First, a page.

By Elizabeth Seeger Sep 30, 2019
Few people know that my personal story of why I began working on environmental issues includes spending part of my childhood in the Xingu indigenous reserve in Brazil with a group called the Kisêdjê. The indigenous reserves in Brazil remain some of the best-protected forested areas in the Amazon region, though that’s under constant threat by the impacts of multi-national corporations, local and global politics, large and small-scale farmers, and squatters. Very long story short, I consider my experiences with the Kisêdjê people of Brazil to be absolutely core to who I am and why I do the work that I do.
(Visiting reclaimed land in 2009 with Winti Suya)
I am proud that the Associação Indígena Kisêdjê won a 2019 Equator Prize for a multi-year project to reclaim their traditional lands and develop, as the Equator Prize web site describes it, “an innovative entrepreneurial model that uses the native pequi tree to restore landscapes, foster food security, and develop products for the local and national markets.” The Kisêdjê are on the front line of the climate change struggle. They see first-hand how a changing climate is affecting weather patterns and growing cycles, and they are committed to maintaining their way of life while being part of the solution.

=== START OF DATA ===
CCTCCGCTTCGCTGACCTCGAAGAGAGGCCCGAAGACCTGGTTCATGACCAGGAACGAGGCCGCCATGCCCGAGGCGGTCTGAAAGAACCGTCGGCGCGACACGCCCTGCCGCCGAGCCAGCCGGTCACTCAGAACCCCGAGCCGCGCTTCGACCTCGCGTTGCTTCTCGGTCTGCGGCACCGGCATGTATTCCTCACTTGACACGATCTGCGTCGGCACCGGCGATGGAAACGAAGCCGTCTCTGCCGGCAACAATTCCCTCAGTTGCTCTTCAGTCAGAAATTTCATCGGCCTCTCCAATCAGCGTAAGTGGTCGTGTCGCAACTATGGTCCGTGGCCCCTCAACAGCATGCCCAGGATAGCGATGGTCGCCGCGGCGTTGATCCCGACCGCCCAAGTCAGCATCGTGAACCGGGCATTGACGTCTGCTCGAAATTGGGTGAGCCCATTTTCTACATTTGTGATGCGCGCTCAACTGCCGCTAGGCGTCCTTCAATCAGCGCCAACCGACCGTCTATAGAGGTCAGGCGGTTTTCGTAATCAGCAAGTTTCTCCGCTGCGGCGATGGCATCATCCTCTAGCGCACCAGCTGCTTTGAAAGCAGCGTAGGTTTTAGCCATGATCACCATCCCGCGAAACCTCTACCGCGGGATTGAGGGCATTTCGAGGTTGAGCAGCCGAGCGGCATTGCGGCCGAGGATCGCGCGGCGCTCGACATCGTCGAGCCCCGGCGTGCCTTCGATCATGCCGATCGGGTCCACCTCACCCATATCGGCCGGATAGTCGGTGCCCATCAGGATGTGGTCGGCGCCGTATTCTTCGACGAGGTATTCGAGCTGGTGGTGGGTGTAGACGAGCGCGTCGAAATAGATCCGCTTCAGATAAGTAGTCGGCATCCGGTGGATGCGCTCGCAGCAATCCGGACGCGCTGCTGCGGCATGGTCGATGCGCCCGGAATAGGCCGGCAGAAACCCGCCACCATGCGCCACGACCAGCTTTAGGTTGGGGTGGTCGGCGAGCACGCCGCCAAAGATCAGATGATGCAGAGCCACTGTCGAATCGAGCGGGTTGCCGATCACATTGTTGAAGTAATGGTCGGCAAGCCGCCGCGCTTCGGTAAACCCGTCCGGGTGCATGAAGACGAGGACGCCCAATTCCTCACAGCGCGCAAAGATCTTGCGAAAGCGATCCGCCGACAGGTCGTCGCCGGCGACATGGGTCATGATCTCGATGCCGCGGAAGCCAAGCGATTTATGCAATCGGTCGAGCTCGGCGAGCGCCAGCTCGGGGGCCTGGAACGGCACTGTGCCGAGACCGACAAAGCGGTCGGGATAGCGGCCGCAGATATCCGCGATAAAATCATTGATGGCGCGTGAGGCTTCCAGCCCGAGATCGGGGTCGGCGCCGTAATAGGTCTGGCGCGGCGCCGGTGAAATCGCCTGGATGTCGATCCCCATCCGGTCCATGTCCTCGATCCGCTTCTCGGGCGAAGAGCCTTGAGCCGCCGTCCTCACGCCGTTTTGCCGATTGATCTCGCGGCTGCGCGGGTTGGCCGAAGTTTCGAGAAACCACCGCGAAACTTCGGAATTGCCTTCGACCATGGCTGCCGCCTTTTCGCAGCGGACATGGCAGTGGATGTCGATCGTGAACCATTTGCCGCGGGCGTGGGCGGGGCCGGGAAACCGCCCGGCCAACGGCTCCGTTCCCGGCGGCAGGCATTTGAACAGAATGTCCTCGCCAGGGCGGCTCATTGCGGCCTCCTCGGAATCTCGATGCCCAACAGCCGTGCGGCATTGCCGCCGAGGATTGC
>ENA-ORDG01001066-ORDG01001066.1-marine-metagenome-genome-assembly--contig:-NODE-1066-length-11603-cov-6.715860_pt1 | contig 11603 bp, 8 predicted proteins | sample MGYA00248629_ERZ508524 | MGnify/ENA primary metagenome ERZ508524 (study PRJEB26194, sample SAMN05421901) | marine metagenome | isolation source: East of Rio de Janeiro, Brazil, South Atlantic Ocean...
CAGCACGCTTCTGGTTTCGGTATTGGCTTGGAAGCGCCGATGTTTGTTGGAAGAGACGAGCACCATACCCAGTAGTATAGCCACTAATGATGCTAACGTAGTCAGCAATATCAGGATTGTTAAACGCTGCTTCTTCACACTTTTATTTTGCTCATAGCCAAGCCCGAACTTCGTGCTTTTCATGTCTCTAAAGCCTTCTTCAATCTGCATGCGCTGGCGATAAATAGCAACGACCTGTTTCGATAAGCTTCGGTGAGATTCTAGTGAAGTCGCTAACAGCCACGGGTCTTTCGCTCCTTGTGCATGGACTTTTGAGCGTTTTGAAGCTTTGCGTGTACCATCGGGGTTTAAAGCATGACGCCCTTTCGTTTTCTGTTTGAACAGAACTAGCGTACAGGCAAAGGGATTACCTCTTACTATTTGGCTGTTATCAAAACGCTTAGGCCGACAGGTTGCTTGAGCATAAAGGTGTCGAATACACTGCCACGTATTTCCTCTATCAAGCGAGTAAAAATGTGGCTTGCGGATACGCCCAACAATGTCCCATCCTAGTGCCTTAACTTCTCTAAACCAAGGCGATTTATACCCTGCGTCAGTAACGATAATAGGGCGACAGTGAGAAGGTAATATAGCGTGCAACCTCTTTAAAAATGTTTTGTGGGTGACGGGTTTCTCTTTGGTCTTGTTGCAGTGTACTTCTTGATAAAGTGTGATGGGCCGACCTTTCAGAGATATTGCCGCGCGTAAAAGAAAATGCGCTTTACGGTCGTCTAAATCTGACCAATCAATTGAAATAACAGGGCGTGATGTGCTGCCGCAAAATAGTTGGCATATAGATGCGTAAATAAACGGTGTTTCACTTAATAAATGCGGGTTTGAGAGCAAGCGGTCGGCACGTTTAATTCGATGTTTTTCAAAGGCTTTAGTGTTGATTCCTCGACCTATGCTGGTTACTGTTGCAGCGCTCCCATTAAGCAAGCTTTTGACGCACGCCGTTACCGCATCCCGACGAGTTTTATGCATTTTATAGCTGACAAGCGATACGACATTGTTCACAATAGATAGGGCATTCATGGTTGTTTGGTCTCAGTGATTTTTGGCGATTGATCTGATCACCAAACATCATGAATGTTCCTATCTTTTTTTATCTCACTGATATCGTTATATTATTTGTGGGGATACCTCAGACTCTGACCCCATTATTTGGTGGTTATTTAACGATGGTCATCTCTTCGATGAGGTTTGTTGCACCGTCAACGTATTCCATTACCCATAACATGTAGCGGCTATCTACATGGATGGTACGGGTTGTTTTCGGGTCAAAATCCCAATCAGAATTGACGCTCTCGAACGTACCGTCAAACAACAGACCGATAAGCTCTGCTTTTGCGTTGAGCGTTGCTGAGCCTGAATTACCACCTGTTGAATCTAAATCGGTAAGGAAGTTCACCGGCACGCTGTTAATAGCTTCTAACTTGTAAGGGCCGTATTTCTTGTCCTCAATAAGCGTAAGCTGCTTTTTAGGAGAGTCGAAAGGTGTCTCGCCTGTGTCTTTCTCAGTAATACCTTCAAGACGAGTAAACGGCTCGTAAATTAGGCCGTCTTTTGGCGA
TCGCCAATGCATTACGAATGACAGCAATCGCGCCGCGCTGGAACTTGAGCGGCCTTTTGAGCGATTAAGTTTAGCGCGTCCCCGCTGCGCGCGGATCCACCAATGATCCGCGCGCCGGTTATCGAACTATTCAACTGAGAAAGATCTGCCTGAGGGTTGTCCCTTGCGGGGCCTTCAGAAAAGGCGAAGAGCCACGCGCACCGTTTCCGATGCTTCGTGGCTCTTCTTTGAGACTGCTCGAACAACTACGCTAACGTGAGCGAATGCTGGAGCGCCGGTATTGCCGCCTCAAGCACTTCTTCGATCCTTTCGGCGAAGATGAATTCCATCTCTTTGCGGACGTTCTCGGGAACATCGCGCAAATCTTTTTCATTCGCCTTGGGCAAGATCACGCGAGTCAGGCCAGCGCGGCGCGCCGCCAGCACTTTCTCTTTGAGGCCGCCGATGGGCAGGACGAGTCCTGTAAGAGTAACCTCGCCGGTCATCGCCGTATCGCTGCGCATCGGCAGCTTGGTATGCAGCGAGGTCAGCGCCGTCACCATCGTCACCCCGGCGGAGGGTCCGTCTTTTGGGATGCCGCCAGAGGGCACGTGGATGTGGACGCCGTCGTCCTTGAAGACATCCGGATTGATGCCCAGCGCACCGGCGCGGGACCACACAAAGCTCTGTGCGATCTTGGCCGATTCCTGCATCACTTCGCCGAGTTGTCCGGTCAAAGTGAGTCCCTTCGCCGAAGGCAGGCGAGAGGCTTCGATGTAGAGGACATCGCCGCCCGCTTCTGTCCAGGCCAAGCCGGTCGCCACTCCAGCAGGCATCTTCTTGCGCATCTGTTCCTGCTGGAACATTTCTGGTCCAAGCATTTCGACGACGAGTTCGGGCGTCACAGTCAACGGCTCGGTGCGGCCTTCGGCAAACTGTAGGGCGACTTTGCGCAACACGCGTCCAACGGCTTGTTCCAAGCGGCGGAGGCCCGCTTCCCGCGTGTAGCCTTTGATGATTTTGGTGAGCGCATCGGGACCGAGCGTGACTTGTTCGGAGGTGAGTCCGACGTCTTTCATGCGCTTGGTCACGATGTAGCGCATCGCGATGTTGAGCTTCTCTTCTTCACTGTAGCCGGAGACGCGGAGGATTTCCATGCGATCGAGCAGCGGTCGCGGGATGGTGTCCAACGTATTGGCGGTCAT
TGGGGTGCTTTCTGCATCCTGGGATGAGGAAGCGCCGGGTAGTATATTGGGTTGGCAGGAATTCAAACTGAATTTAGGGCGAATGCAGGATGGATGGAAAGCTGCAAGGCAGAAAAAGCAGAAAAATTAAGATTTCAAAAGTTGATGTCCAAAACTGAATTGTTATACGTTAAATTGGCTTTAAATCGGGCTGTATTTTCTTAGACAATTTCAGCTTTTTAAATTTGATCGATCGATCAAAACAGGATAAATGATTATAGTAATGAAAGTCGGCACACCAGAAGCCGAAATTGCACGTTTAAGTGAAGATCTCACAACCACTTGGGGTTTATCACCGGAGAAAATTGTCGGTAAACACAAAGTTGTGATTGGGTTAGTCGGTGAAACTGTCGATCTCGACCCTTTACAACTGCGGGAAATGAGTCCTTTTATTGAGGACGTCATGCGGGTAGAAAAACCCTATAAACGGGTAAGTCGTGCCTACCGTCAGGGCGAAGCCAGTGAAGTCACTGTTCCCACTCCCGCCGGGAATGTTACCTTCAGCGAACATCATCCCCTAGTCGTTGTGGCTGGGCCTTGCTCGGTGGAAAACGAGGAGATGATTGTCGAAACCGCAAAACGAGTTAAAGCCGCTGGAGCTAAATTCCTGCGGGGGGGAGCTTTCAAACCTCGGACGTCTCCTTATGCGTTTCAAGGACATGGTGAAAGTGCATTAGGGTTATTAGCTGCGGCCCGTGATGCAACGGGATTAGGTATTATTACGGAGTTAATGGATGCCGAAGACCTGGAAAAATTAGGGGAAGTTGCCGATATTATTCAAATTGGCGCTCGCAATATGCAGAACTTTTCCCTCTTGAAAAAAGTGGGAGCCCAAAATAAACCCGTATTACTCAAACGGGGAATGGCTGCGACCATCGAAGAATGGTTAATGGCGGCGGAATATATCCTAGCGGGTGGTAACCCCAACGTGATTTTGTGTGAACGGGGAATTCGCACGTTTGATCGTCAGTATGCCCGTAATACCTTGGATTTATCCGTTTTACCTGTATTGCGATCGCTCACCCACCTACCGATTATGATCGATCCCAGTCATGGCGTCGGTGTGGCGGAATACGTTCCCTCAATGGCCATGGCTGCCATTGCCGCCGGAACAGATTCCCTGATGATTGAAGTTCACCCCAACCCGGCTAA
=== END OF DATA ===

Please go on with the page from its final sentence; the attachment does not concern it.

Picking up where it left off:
When my team members and I began our journey with KKR Global Impact, we knew that learning from others who forged this path long before we did would be important. I consider the Kisêdjê to be one of my many sources of inspiration and motivation as we continue pushing forward with our own efforts to make meaningful progress with today’s sustainability-related challenges.
Three of the Kisêdjê, who are my friends from my childhood, travelled to NYC for Climate Week. It was a privilege and a joy to spend time with them during their trip—including a visit to KKR’s office! I also attended the Equator Prize ceremony, where 22 indigenous and local communities were recognized for their hard work and outcomes related to nature-based climate solutions. It was a beautiful ceremony that recognized the importance of indigenous knowledge, lands, and rights.
(L to R: Ken Mehlman; Waduwabati Suya; Ngajwanti Suya; me; and my Dad, Anthony Seeger)
(2019 Equator Prize Award Ceremony with Waduwabati Suya and Ngajwanti Suya)
If you’d like to learn more about their efforts I encourage you to check out the description of their project here, the video when they found out they won the award (in the middle of a traditional ceremony!) here, and follow their journey here.
Parabens, meus amigos!